For Australians and New Zealanders, Anzac Day is without a doubt one of the most important dates of the year; a time to remember those who went into battle to defend what we love and experience every day and to pay tribute to those who gave the ultimate sacrifice in doing so.
While many will get up in the morning before sunrise for the traditional dawn service, others will embark on a much larger and adventurous pilgrimage to the other ends of the globe, and for some it will be very much a sombre occasion for a major anniversary.
June 6, 1944 was a day that changed the world forever.
It was the day of D-Day landings in Normandy, when the allied forces began to liberate Europe from the Nazi regime. An important part of not just Anzac history but the world, D-Day is considered by many to be the turning point of World War II.
2019 will commemorate the 75th anniversary of the landings and will see nearly 300 people clad in WWII replica uniforms parachuting into key drop spots from historic DC-3 and C-47 aircraft to replicate jumpers during the war.
Alongside this will be re-enactments of camp life, an opening of the press room from which war reports worked and even “liberty ball,” dances with era-appropriate swing music and Lindy hop dancing on full day display.
For children, there will be firework displays, historic vehicle parades and even a full exhibition on the Comanche tribe, a native American tribe and major influence for Jack Kirby – Creator of Marvel Comic’s character Captain America.
Commemorations will run throughout early June. If you are after an organised tour group to take you around the region, I suggest Back-Roads Touring as they specialise in tours of battlefields and has tours for Anzac Day and also in early June in time for the D-Day festivities.
Alternatively, if you would prefer to visit Normandy for the traditional Anzac Day ceremony, the commemoration is held at Villers-Bretonneux in Somme; a commune that houses the Australian War Memorial Cemetery, housing the graves of more than 770 Australian and Commonwealth soldiers.
The origin point of the day’s importance, Anzac Cove will forever be an integral part in the history of both nation’s identities and where Australia and New Zealand earned their names as enduring nations.
Iconic is the word to describe the pilgrimage people make every year to walk the trail upon which our ancestors fought the Central Powers along the coast of Gallipoli, culminating with the arrival at Anzac Cove where travellers unravel their sleeping bags to sleep under the stars in preparation for the dawn service the next day.
Though security check-points have become more thorough in recent years, it is now easier than ever to book an organised tour to correspond with Anzac Day, or as part of exploring Turkey as a whole. Companies such as Intrepid Travel and On The Go Tours have trips that range in lengths from overnight return journeys from Istanbul to extended 15-day plus tours of Turkey.
Long Tan (Vietnam)
Besides the wars in the Middle-East, Vietnam is the most recent war Australia and New Zealand have taken part in. The controversial war still incites debates today about its existence and the participation of Anzacs in it, however, one thing everyone can agree on is that the war was certainly memorable.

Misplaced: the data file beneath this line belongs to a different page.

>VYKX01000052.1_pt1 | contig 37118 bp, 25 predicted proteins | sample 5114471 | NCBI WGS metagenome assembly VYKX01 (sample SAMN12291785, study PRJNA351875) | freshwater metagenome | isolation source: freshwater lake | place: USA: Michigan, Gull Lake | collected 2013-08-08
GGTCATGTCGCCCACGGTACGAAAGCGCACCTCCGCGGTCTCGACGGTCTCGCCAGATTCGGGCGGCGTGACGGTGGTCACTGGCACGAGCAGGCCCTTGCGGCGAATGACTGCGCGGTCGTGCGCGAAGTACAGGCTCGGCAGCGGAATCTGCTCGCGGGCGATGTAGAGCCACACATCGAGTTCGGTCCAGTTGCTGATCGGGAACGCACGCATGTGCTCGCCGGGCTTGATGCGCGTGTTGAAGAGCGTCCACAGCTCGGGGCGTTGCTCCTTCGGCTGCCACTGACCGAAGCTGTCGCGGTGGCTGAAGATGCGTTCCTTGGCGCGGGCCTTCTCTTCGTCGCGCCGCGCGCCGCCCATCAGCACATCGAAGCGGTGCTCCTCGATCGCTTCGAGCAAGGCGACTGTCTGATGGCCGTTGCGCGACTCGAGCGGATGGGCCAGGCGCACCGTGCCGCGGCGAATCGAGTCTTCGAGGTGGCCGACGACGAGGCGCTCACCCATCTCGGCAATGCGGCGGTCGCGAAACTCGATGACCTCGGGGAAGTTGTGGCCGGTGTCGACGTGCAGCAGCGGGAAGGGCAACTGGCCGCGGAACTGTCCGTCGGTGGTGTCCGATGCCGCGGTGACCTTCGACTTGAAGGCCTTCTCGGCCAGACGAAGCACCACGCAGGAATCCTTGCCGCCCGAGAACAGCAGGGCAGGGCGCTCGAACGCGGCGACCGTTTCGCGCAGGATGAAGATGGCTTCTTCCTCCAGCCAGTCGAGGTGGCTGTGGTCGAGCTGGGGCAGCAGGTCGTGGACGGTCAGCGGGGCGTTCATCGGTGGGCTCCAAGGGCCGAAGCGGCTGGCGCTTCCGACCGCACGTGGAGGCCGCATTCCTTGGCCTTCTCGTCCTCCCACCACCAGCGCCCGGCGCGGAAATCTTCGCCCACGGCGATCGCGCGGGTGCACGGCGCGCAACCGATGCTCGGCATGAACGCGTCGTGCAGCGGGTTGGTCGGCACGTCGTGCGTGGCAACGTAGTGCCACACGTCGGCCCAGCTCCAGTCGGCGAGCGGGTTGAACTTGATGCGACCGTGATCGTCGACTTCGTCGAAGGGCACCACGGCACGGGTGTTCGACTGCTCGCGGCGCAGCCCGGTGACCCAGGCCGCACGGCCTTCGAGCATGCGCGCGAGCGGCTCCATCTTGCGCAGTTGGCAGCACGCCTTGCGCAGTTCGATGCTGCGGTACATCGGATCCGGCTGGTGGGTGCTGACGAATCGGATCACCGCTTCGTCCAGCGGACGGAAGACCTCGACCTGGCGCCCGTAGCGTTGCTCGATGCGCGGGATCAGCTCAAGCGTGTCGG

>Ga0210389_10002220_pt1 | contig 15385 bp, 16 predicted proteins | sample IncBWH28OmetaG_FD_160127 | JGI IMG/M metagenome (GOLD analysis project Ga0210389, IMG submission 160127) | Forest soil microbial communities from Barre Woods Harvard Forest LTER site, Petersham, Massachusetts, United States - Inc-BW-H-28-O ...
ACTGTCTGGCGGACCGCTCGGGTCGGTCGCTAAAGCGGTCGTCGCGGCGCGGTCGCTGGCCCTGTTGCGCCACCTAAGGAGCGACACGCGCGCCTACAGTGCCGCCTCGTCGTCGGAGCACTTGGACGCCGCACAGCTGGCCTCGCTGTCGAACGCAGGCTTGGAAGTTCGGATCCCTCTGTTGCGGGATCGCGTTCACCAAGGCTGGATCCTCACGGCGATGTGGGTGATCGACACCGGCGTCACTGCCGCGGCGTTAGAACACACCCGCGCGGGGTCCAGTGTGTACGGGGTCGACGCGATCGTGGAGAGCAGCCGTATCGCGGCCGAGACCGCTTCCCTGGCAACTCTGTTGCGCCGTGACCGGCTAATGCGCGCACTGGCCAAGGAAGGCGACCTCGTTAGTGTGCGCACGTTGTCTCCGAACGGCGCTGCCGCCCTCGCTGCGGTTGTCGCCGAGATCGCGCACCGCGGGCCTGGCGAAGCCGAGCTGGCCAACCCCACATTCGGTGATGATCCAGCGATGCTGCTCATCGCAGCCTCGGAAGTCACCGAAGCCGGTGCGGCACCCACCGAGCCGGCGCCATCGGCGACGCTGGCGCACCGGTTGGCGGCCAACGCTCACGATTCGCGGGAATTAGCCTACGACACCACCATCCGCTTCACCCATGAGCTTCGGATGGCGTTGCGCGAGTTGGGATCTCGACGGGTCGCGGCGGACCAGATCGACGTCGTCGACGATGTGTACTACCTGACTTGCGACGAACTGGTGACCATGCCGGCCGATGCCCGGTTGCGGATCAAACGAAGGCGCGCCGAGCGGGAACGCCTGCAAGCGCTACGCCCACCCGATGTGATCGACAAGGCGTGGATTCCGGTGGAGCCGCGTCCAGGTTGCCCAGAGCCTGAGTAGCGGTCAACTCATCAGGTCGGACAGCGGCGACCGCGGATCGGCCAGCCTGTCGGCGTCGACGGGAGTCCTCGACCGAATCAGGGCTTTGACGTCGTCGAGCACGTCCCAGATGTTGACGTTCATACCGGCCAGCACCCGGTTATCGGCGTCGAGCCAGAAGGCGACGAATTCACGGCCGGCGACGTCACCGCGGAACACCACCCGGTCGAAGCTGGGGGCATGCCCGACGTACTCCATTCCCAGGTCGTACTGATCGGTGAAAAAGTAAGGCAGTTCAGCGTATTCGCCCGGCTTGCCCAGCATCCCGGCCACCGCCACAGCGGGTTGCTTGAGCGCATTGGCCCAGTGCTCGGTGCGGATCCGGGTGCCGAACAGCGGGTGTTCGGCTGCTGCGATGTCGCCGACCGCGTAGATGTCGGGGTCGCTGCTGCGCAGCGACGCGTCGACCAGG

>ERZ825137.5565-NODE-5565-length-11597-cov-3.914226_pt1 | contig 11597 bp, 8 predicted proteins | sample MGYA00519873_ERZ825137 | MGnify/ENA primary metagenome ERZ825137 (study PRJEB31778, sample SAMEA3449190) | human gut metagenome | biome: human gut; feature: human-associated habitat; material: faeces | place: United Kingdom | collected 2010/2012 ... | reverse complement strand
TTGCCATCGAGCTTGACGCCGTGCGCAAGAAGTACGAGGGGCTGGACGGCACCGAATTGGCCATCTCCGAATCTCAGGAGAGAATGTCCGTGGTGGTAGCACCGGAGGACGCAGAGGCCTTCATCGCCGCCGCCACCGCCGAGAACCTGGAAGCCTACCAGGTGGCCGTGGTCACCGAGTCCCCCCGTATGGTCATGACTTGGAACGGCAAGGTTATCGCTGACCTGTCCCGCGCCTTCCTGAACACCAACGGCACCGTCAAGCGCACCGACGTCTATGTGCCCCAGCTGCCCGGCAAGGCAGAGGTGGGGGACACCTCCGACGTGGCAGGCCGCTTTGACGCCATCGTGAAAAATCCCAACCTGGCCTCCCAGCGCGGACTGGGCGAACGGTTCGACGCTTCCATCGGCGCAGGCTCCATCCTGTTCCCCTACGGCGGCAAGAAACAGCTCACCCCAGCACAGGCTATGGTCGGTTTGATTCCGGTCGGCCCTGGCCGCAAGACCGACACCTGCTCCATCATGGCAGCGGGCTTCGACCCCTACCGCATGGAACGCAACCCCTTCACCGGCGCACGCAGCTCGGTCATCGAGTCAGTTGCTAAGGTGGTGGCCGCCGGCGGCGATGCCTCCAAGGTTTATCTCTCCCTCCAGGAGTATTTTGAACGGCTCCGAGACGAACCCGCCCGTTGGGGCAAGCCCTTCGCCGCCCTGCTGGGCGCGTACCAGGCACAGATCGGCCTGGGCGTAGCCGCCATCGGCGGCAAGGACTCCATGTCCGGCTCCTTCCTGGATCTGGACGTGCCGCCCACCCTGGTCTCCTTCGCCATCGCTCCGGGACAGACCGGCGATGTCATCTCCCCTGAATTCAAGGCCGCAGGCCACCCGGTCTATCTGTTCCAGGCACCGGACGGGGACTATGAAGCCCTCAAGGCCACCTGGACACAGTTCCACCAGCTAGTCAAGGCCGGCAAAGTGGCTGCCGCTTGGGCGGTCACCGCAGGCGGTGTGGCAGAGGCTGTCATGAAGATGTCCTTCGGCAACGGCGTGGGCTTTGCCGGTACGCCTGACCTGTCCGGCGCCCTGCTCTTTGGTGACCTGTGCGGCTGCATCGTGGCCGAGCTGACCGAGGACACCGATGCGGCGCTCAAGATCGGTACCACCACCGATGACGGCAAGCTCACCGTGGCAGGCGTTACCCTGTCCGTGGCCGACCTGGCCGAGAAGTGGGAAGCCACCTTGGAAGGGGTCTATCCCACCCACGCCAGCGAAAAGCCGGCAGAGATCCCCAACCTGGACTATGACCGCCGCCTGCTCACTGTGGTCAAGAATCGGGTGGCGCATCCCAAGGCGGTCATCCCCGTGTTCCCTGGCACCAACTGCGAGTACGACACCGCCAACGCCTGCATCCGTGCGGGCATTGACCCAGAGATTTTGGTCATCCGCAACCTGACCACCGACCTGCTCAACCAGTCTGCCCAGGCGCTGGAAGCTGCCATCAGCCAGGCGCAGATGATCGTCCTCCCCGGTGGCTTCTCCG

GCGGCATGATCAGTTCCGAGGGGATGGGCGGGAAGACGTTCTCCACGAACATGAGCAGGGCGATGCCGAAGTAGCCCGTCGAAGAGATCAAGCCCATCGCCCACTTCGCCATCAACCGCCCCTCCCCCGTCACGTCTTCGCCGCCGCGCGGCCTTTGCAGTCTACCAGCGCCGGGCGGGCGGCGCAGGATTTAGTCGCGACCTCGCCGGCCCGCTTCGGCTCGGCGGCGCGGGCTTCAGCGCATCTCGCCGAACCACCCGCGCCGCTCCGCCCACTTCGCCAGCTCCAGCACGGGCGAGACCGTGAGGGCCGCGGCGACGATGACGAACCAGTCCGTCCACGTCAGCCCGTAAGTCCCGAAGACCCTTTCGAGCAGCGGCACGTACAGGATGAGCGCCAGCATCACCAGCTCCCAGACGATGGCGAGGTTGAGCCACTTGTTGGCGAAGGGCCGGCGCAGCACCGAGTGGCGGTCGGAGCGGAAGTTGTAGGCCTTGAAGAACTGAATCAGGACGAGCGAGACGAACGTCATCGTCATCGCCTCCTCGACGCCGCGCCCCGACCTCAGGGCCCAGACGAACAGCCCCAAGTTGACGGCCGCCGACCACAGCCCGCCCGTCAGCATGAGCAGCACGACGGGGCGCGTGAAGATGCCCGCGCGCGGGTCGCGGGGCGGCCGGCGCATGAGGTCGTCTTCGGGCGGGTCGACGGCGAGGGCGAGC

While New Zealand did not play a key role in the conflict, Australia certainly did. In particular, the Battle of Long Tan is regarded as one of the most successful battles in Australian history, with the 1st Australian Task Force fending off the Viet Cong who out-numbered them 10:1.
With the large amount of Vietnam veterans in Australia, Long Tan is held in high regard as a key part of the Vietnam War and is one of the key sites for international Anzac ceremonies.
If you are looking to go overseas for Anzac Day on a budget – this is the option for you. Vietnam is well known for being an affordable country, despite the requirement of Visas. Tour company Wendy Wu Tours offers all-inclusive holidays, including flights, 3 to 4 star hotel accommodation, most meals and, most importantly, Visas – something unique to Wendy Wu’s inclusions. Alternatively, On The Go Tours can provide day-trips from Ho Chi Minh City (Saigon).
Kokoda Trek (Papua New Guinea)
In 1942, Australia was defending the Papua New Guinea capital of Port Moresby from the Japanese advancement. This was done in some of the most remote and, still to this day, unexplored jungle in the world in extreme conditions. The hardships the Anzacs faced in this campaign are well documented and regarded, and has become a challenge for people looking to experience spiritual and difficult journeys of self-discovery or tribute.
Those who undertake the 96km trek often find themselves sleeping in secluded jungle camps in the midst of the jungle in the untouched Owen Stanley Ranges. These camps are often close to traditional villages with locals who have not had much contact or experience of the outside world besides trekkers. The villages are often home to memorials of the soldiers who had fallen during war.
Being such a gruelling and dangerous trek, it is highly recommended to hike the Kokoda trek with an experienced guide as part of a preferred touring company, such as World Expeditions. Regarded as experts in organised hiking and trekking holidays, World Expeditions have two journeys that coincide with Anzac Day.
All images: Getty Images